How to File a Workers' Compensation Claim in New Mexico

Learn how to get benefits for your work-related injury.

New Mexico employees who are injured at work or suffer from an employment-related illness are entitled to benefits under the state workers’ compensation system. The workers’ comp system in New Mexico covers medical bills related to your workplace injury and pays disability benefits while you are unable to work due to your illness or injury.

The New Mexico Workers’ Comp System

Almost all New Mexico employers with three or more employees are required to carry workers’ compensation insurance. The New Mexico workers’ comp system is overseen by the New Mexico Workers’ Compensation Administration. However, because most employers are insured through insurance companies, the insurance company typically reviews claims and pay benefits for accepted claims. In order to receive the maximum benefit from your employer’s insurance company, you will need to follow New Mexico’s workers’ comp rules for reporting your injury and getting medical treatment.

Seek Emergency Medical Care

After a workplace injury, you will naturally be most concerned about getting immediate medical care. In an emergency, you should seek treatment at the nearest emergency room. In non-emergency situations, you must notify your employer of the injury first. If your employer has designated a physician or medical facility to treat work-related injuries, you must treat with that doctor for the first 60 days (unless your employer gives you permission to see your own doctor). New Mexico workers’ comp covers all reasonable medical bills associated with authorized treatment for your work injury. You will not be reimbursed for medical bills from unauthorized providers. (To learn more, see our overview article on getting medical treatment for a work-related injury.)

Report Your Injury to Your Employer

In New Mexico, you must report a workplace injury to your employer within 15 days. However, the best approach is to notify your employer of your injury immediately after it happens. Sometimes, this will be impossible because you need emergency care or because your supervisor is unavailable. In those cases, report the injury as soon as you can, but before the 15-day deadline.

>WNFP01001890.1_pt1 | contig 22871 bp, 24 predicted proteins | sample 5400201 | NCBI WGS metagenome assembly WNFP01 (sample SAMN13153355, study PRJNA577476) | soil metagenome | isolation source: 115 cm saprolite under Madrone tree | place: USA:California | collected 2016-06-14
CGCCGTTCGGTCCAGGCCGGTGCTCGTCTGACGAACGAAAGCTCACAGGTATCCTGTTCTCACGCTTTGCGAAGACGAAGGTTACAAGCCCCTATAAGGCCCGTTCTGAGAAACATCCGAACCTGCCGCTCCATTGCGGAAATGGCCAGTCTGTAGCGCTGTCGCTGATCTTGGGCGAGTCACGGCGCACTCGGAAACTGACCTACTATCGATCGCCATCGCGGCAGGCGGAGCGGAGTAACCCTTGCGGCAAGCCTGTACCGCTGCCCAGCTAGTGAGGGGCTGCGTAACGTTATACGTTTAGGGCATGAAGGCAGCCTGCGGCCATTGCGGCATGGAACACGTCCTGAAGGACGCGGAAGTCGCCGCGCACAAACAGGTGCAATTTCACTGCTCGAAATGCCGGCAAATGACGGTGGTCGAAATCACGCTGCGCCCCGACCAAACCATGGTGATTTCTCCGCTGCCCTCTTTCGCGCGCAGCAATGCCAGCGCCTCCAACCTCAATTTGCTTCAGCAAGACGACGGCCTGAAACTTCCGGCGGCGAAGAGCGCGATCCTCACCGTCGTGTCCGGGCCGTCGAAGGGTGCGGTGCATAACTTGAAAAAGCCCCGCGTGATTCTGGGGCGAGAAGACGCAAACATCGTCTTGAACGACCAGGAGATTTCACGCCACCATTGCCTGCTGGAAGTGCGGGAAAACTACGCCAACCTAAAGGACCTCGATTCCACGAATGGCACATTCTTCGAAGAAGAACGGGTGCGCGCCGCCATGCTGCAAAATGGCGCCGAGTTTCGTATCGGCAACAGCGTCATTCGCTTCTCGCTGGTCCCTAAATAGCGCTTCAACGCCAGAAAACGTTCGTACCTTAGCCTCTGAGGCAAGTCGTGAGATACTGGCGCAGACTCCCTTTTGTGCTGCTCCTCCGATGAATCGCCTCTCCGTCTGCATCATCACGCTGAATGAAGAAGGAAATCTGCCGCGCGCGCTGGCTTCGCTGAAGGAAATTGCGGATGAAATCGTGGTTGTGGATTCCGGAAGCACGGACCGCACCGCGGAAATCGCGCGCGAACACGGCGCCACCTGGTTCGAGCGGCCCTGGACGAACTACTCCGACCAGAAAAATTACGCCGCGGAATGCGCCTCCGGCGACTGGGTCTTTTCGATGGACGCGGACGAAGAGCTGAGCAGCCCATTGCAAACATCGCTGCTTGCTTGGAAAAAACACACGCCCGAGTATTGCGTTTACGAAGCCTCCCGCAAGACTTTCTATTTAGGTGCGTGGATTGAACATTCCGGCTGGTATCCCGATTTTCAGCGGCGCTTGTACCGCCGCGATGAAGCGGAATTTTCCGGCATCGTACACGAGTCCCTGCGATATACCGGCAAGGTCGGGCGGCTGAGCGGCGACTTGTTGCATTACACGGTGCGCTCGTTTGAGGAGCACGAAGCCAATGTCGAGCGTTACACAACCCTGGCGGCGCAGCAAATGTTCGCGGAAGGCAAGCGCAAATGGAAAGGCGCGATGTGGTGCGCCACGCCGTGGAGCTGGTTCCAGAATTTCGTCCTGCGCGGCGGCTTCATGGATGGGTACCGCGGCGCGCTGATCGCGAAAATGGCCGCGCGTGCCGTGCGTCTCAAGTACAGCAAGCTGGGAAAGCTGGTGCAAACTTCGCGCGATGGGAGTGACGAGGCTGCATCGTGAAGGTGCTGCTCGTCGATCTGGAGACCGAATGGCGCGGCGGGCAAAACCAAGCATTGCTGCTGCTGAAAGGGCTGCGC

Your notice must be written. Your employer should provide you with a Notice of Accident Form to fill out. You will need to explain when and where the injury occurred, how the injury occurred, and what type of injury you sustained. Both you and your supervisor should sign and date the form.

After it receives your notice, your employer will fill out an Employer’s First Report of Injury or Illness Form and notify its insurance company of your claim. This is the official start to your workers’ comp claim. At this point, the insurance company will review your claim and decide whether to pay benefits.

New Mexico Workers’ Compensation Benefits

New Mexico workers’ comp pays temporary disability benefits, which replace part of your lost wages while you are recovering from your injury. These benefits are available once you miss more than seven days of work. You will receive two-thirds of your average weekly wage prior to the injury, but no more than a maximum amount set by the State of New Mexico each year. If you end up having a permanent disability due to your workplace injury, you are entitled to receive wage-replacement benefits for up to 700 weeks. The amount of your benefit is determined by the severity of your permanent disability. In some serious cases, you may be entitled to lifetime benefits. (To learn more, see our article on the different types of workers’ comp benefits.)

Appealing a Denied Workers’ Compensation Claim

You do not need to file any additional paperwork unless you have a dispute with the insurance company over your claim. To start your appeal, you will need to file a Workers’ Compensation Complaint with the Workers’ Comp Administration. Your doctor will also need to fill out a Form Letter to Health Care Provider and return it to the Worker’s Comp Administration.

After you file the complaint, your case will be set for a formal workers’ compensation hearing. Before that, you and the insurance company will have an opportunity to negotiate a settlement agreement at an informal conference called “mediation.” If your case does not settle at mediation, the mediator will make his or her own recommendation for how your case should be resolved. The recommendation will go into effect if neither party objects to it within 30 days. If either party objects, the case will go on to a formal hearing before a workers’ comp judge.

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